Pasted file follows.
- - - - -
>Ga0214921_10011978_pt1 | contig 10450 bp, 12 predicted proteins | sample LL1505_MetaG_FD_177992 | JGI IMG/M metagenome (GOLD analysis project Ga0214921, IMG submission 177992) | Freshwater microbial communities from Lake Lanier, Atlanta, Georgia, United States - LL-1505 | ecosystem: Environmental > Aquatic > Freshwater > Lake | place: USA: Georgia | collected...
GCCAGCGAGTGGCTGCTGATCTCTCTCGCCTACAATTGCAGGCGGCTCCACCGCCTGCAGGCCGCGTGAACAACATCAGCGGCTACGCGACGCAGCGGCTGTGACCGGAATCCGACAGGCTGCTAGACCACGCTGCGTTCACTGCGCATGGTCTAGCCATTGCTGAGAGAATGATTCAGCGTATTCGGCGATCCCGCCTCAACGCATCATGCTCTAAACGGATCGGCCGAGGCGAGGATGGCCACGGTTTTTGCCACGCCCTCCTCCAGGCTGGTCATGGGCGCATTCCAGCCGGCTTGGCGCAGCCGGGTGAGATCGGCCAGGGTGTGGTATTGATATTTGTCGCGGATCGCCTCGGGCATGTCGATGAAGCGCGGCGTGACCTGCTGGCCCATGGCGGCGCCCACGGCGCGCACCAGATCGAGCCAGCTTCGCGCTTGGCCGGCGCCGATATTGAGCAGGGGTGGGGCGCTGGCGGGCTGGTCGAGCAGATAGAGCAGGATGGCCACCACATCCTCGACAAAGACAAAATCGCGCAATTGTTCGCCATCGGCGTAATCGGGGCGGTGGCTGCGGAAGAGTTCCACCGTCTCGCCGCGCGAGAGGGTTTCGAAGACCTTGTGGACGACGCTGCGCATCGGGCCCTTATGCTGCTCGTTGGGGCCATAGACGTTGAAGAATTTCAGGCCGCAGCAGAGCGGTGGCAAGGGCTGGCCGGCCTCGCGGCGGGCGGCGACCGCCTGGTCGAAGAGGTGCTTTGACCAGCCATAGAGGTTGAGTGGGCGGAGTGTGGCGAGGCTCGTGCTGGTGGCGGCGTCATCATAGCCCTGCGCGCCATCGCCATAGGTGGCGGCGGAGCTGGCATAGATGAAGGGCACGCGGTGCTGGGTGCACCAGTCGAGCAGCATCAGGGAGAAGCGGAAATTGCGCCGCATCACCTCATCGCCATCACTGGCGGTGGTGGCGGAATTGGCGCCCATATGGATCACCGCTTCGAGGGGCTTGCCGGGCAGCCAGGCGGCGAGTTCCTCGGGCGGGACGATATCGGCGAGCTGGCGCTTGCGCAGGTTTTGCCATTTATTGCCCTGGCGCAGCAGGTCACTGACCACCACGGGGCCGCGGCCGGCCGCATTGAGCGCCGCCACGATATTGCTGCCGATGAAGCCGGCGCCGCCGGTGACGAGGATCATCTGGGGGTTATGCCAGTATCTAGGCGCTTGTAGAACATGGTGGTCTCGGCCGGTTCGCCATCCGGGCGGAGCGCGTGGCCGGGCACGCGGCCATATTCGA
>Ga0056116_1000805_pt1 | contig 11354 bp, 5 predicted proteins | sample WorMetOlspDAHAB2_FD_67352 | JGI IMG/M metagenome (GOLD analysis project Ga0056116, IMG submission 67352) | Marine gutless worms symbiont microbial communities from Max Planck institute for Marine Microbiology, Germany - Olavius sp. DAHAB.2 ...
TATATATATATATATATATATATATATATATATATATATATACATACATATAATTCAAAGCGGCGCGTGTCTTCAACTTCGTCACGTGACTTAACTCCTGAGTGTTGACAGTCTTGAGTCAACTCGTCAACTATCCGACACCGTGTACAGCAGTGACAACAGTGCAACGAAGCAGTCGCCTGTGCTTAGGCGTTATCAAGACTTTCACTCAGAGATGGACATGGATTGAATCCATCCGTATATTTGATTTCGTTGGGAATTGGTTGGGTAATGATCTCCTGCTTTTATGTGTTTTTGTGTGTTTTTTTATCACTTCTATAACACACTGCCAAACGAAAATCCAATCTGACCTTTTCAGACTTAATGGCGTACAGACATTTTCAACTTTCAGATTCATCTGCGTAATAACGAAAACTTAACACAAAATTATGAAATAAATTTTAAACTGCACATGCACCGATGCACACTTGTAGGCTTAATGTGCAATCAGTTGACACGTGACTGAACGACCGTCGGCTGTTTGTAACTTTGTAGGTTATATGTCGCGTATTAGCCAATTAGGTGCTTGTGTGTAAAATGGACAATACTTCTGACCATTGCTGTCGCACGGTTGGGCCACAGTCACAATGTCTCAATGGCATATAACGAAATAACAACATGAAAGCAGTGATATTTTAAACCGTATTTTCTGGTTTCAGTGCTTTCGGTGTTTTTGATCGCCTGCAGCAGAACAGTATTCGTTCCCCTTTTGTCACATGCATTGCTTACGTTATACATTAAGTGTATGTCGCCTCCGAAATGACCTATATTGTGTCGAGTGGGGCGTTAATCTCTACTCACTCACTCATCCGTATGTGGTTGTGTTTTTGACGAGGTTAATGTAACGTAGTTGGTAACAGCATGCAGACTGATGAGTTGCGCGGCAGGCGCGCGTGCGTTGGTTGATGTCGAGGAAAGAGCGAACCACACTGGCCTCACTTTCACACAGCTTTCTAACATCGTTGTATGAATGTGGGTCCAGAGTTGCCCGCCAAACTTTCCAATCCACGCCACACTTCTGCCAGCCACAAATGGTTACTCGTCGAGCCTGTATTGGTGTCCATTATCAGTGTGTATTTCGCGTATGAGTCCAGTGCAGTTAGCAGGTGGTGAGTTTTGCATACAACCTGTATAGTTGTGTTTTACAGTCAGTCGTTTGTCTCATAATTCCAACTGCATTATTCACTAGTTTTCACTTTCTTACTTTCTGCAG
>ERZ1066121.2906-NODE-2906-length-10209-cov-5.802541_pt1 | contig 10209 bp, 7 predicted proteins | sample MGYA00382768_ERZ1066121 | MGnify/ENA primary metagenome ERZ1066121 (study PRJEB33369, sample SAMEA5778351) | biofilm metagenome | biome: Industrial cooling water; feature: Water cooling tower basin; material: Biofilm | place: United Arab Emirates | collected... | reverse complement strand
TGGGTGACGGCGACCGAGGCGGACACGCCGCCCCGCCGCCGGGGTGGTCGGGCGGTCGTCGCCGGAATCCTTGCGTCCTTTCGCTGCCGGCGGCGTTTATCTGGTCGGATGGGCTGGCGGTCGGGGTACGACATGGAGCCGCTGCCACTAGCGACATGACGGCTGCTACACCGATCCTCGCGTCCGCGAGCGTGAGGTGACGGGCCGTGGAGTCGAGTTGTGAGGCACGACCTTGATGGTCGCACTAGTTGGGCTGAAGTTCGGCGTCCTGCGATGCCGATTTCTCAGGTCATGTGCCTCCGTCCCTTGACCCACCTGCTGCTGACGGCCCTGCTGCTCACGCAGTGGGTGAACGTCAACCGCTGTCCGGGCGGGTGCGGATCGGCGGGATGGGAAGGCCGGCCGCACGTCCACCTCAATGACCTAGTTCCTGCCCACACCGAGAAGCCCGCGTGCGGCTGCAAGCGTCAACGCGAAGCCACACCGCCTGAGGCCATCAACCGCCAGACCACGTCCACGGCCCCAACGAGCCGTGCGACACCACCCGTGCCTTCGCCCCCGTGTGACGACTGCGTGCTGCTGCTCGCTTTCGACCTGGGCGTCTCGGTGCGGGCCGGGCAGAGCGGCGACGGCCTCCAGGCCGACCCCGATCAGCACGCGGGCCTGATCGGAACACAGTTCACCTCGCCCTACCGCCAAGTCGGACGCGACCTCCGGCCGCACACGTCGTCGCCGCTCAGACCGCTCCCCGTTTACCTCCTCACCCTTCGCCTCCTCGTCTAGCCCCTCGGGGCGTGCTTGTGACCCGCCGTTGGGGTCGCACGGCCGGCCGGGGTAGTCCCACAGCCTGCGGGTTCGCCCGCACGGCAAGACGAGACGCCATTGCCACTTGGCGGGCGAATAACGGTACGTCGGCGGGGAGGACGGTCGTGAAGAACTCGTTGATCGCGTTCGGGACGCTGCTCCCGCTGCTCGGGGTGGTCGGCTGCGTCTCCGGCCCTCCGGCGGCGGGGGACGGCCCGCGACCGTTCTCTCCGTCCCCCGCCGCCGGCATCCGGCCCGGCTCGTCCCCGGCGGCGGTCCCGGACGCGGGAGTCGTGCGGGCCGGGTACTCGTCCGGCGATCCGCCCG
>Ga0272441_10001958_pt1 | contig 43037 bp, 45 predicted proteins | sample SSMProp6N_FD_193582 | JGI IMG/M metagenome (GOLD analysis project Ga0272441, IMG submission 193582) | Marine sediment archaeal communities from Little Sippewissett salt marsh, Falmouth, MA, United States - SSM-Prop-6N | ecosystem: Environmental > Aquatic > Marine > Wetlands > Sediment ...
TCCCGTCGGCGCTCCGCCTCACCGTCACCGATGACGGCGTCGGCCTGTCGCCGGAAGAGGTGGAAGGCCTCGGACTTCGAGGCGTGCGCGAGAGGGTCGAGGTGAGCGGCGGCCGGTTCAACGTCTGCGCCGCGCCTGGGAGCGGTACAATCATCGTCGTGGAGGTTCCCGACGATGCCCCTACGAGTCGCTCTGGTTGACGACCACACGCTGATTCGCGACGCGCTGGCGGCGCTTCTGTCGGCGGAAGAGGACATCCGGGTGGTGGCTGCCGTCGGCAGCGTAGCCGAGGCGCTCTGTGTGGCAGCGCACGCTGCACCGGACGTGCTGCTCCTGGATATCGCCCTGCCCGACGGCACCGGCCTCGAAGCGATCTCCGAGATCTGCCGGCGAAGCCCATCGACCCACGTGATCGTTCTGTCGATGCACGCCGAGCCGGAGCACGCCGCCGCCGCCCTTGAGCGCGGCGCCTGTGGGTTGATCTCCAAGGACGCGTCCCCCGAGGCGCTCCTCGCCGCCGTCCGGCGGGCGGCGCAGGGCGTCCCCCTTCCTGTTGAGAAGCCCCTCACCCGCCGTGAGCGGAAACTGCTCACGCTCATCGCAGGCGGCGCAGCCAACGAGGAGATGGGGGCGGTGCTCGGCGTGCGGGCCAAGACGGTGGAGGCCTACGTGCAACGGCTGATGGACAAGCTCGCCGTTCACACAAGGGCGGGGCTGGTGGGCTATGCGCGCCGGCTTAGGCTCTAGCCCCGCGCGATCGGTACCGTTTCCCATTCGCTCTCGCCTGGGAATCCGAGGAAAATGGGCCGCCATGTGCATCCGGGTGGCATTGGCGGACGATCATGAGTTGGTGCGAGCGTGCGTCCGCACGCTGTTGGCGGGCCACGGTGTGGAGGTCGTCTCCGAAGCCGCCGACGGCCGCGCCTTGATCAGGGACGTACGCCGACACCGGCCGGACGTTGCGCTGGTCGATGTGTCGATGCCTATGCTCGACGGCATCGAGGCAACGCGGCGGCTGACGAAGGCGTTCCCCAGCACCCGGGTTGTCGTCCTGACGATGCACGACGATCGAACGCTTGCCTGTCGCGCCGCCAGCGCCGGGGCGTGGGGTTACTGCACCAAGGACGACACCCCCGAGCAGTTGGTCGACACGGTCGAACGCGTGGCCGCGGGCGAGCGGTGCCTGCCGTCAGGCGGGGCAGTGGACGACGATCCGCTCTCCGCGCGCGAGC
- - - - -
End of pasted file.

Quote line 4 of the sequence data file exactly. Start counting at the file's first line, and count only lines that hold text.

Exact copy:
TATATATATATATATATATATATATATATATATATATATATACATACATATAATTCAAAGCGGCGCGTGTCTTCAACTTCGTCACGTGACTTAACTCCTGAGTGTTGACAGTCTTGAGTCAACTCGTCAACTATCCGACACCGTGTACAGCAGTGACAACAGTGCAACGAAGCAGTCGCCTGTGCTTAGGCGTTATCAAGACTTTCACTCAGAGATGGACATGGATTGAATCCATCCGTATATTTGATTTCGTTGGGAATTGGTTGGGTAATGATCTCCTGCTTTTATGTGTTTTTGTGTGTTTTTTTATCACTTCTATAACACACTGCCAAACGAAAATCCAATCTGACCTTTTCAGACTTAATGGCGTACAGACATTTTCAACTTTCAGATTCATCTGCGTAATAACGAAAACTTAACACAAAATTATGAAATAAATTTTAAACTGCACATGCACCGATGCACACTTGTAGGCTTAATGTGCAATCAGTTGACACGTGACTGAACGACCGTCGGCTGTTTGTAACTTTGTAGGTTATATGTCGCGTATTAGCCAATTAGGTGCTTGTGTGTAAAATGGACAATACTTCTGACCATTGCTGTCGCACGGTTGGGCCACAGTCACAATGTCTCAATGGCATATAACGAAATAACAACATGAAAGCAGTGATATTTTAAACCGTATTTTCTGGTTTCAGTGCTTTCGGTGTTTTTGATCGCCTGCAGCAGAACAGTATTCGTTCCCCTTTTGTCACATGCATTGCTTACGTTATACATTAAGTGTATGTCGCCTCCGAAATGACCTATATTGTGTCGAGTGGGGCGTTAATCTCTACTCACTCACTCATCCGTATGTGGTTGTGTTTTTGACGAGGTTAATGTAACGTAGTTGGTAACAGCATGCAGACTGATGAGTTGCGCGGCAGGCGCGCGTGCGTTGGTTGATGTCGAGGAAAGAGCGAACCACACTGGCCTCACTTTCACACAGCTTTCTAACATCGTTGTATGAATGTGGGTCCAGAGTTGCCCGCCAAACTTTCCAATCCACGCCACACTTCTGCCAGCCACAAATGGTTACTCGTCGAGCCTGTATTGGTGTCCATTATCAGTGTGTATTTCGCGTATGAGTCCAGTGCAGTTAGCAGGTGGTGAGTTTTGCATACAACCTGTATAGTTGTGTTTTACAGTCAGTCGTTTGTCTCATAATTCCAACTGCATTATTCACTAGTTTTCACTTTCTTACTTTCTGCAG